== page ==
Technological Disruption AND

MBA Elective

Dr Angus Hervey

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Course Outline

We live in extraordinary times.

And while perhaps every generation says that, this time it really is true. Humanity’s shift into cities, begun 10,000 years ago by our ancestors, has crossed the halfway mark. Carbon pollution has pushed atmospheric greenhouse gases to the highest concentrations in recorded history. China has erupted from autarky to become the world’s second largest economy, the biggest exporter, and the biggest e-commerce market. India is close behind, while Africa is charting its own development course, with the creation of the largest free trade agreement of the 21st century.

Most importantly, we’re connecting everyone. The internet, non-existent 25 years ago, linked one billion people by 2005, two billion by 2010, and today, more than three quarters of adults on earth are online, most of them via smartphones. This is the biggest and quickest technology uptake in human history. Economic value is shifting to digital assets, with soaring flows of data now driving more global GDP growth than the world’s entire physical goods trade. Seven of the world’s ten most valuable firms are now technology companies.

The power of data is that it creates a common language: it means that information, ideas, behaviour and models of the physical world can be stored, analysed and shared on a mass scale. It’s ushered in a new form of digital globalisation that’s opened the door to hundreds of countries, millions of small businesses, and billions of our fellow human beings who’ve never had access to the global economy before.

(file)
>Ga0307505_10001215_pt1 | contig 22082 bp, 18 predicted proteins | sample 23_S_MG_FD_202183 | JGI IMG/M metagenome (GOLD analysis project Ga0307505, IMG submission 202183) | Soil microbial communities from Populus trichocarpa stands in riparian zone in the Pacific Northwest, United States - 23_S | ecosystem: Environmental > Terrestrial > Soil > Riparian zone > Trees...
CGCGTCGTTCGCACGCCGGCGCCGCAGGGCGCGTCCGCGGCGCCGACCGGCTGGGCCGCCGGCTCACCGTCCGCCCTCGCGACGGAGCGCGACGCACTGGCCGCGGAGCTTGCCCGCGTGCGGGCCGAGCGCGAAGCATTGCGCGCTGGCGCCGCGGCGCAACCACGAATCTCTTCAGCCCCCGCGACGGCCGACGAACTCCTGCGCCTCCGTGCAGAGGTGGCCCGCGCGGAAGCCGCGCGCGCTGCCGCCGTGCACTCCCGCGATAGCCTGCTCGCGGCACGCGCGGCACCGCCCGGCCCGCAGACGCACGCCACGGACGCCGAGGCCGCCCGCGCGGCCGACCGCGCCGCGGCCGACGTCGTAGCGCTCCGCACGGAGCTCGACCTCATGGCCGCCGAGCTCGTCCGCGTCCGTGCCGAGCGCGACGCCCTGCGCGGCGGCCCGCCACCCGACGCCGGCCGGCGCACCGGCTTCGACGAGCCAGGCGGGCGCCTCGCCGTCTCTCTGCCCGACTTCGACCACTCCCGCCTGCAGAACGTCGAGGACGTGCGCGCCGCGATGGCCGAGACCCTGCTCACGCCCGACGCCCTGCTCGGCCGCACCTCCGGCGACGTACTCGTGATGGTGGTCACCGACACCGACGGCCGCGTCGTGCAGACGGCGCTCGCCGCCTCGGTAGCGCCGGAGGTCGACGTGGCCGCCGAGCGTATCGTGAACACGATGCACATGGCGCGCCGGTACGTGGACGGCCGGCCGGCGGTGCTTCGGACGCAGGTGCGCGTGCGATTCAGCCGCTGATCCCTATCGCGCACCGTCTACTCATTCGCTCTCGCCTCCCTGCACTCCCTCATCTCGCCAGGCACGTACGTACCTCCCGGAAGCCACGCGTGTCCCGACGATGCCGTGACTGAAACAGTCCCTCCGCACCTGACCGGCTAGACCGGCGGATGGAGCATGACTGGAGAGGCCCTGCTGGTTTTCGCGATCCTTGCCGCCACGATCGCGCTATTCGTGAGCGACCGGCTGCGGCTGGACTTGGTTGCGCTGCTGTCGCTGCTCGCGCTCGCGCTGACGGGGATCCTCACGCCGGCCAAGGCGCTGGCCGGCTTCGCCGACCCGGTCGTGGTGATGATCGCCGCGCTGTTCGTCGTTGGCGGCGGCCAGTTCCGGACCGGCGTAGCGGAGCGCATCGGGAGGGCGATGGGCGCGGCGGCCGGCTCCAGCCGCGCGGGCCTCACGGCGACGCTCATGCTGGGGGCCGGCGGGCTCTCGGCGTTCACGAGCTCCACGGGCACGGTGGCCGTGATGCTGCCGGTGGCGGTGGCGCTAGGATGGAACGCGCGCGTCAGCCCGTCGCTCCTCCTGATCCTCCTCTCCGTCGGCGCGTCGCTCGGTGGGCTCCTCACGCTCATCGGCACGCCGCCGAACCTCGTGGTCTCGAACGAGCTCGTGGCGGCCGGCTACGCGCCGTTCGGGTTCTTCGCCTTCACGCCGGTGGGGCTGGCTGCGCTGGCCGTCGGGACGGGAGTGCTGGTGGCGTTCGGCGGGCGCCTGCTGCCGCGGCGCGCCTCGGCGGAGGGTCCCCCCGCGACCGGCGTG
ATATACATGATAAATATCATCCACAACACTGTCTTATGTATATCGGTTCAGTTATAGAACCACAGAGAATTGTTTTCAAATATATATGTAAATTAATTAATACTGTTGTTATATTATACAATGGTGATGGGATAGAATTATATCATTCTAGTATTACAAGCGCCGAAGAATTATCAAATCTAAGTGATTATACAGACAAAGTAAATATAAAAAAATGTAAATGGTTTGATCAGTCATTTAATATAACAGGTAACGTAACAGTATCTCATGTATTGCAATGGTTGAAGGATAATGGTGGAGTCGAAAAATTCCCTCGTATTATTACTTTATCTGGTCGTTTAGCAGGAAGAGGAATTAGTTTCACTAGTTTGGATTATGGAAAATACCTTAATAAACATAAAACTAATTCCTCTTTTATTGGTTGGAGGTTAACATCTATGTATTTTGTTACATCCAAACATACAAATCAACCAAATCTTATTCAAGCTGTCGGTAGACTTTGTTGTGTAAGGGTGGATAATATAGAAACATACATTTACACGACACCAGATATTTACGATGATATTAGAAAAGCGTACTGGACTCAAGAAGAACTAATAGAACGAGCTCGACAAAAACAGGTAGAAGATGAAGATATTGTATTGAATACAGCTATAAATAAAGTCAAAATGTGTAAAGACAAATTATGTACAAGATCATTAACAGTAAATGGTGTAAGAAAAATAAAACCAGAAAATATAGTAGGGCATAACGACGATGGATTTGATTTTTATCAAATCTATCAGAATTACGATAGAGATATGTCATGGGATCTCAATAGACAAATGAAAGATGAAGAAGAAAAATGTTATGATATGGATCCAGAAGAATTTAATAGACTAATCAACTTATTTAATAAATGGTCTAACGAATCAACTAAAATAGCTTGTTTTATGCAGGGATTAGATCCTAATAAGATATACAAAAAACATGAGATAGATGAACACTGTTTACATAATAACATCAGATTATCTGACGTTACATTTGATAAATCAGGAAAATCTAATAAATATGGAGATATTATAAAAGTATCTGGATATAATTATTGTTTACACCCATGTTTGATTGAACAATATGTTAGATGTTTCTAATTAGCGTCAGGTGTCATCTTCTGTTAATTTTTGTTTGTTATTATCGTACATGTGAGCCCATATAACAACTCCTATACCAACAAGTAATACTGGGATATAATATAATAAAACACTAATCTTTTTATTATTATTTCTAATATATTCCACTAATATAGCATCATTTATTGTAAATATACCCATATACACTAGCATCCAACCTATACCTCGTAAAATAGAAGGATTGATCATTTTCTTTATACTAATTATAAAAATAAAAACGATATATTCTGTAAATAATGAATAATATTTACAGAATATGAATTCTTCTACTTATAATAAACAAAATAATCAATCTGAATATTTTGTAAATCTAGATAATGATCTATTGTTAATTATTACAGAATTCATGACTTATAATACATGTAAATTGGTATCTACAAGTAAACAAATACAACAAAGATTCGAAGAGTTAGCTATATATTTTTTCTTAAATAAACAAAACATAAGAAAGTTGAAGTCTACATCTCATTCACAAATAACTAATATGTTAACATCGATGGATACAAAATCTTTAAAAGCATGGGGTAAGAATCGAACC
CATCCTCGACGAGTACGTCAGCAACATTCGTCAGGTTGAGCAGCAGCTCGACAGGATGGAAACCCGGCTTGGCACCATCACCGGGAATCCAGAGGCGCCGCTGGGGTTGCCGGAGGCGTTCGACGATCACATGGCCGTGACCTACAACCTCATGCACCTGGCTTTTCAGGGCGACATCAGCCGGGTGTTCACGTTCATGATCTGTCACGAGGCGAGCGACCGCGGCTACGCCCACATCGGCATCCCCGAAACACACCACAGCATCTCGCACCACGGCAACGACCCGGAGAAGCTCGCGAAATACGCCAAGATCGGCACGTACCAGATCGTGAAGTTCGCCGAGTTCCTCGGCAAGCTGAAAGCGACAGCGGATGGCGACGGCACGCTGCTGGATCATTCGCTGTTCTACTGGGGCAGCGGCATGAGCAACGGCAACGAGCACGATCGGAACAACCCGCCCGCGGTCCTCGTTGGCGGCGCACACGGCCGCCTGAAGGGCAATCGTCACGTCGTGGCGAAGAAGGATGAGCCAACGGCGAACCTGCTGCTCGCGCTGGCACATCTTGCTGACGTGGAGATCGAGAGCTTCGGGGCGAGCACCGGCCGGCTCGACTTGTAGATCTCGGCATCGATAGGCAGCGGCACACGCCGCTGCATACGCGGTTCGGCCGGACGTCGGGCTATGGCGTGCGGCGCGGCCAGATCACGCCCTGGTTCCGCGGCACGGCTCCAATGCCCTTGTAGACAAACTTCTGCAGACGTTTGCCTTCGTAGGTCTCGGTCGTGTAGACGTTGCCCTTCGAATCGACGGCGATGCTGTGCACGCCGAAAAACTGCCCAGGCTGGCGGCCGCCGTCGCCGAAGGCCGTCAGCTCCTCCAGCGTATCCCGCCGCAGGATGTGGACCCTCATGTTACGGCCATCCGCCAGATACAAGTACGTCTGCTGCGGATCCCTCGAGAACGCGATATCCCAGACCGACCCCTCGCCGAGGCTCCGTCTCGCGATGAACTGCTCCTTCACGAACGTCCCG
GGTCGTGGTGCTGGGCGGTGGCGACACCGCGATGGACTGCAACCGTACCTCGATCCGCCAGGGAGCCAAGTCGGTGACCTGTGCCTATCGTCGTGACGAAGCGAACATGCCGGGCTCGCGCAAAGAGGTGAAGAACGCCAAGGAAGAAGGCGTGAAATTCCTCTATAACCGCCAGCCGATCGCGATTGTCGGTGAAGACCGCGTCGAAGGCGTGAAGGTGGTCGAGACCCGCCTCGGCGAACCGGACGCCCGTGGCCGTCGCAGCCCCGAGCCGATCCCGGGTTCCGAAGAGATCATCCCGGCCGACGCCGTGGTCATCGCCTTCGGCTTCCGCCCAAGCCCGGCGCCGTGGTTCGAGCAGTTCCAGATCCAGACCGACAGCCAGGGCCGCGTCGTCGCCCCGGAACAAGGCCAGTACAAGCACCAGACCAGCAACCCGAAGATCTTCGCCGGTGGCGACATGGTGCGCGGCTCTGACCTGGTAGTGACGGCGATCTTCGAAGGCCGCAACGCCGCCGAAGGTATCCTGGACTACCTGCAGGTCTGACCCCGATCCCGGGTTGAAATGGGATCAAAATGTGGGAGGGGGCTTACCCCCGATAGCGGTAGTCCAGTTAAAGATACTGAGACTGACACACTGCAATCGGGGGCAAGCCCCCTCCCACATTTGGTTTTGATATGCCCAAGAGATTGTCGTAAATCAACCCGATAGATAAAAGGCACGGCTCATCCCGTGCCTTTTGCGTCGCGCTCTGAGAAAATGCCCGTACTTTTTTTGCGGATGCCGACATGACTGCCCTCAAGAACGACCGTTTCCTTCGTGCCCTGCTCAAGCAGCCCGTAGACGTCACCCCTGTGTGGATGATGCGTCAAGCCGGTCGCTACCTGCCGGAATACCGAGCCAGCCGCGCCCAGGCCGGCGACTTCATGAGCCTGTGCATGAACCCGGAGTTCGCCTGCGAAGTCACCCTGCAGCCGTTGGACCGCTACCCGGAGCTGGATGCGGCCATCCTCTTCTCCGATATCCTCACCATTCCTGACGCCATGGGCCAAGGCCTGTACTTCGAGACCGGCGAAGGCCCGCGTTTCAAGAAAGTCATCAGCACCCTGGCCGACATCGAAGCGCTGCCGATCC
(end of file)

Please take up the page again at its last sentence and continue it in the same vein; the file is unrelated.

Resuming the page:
That’s why technology, which used to be thought of as a sector on its own, or a business function to be outsourced, is now a strategic layer across all aspects of the modern global economy. Disruption is happening in every sector, from finance, FMCG and manufacturing, to energy, agriculture and healthcare. The pace of change is accelerating. What we’re feeling is a convergence of incredibly powerful technological trends, connectivity, digital disruption, machine learning, intuitive computing, automation, additive manufacturing, decarbonisation, gene-editing, synthetic biology. Each of these is transformative in their own right. Together, they’re a roaring tornado creating once in a hundred year revolutions in every industry at the same time.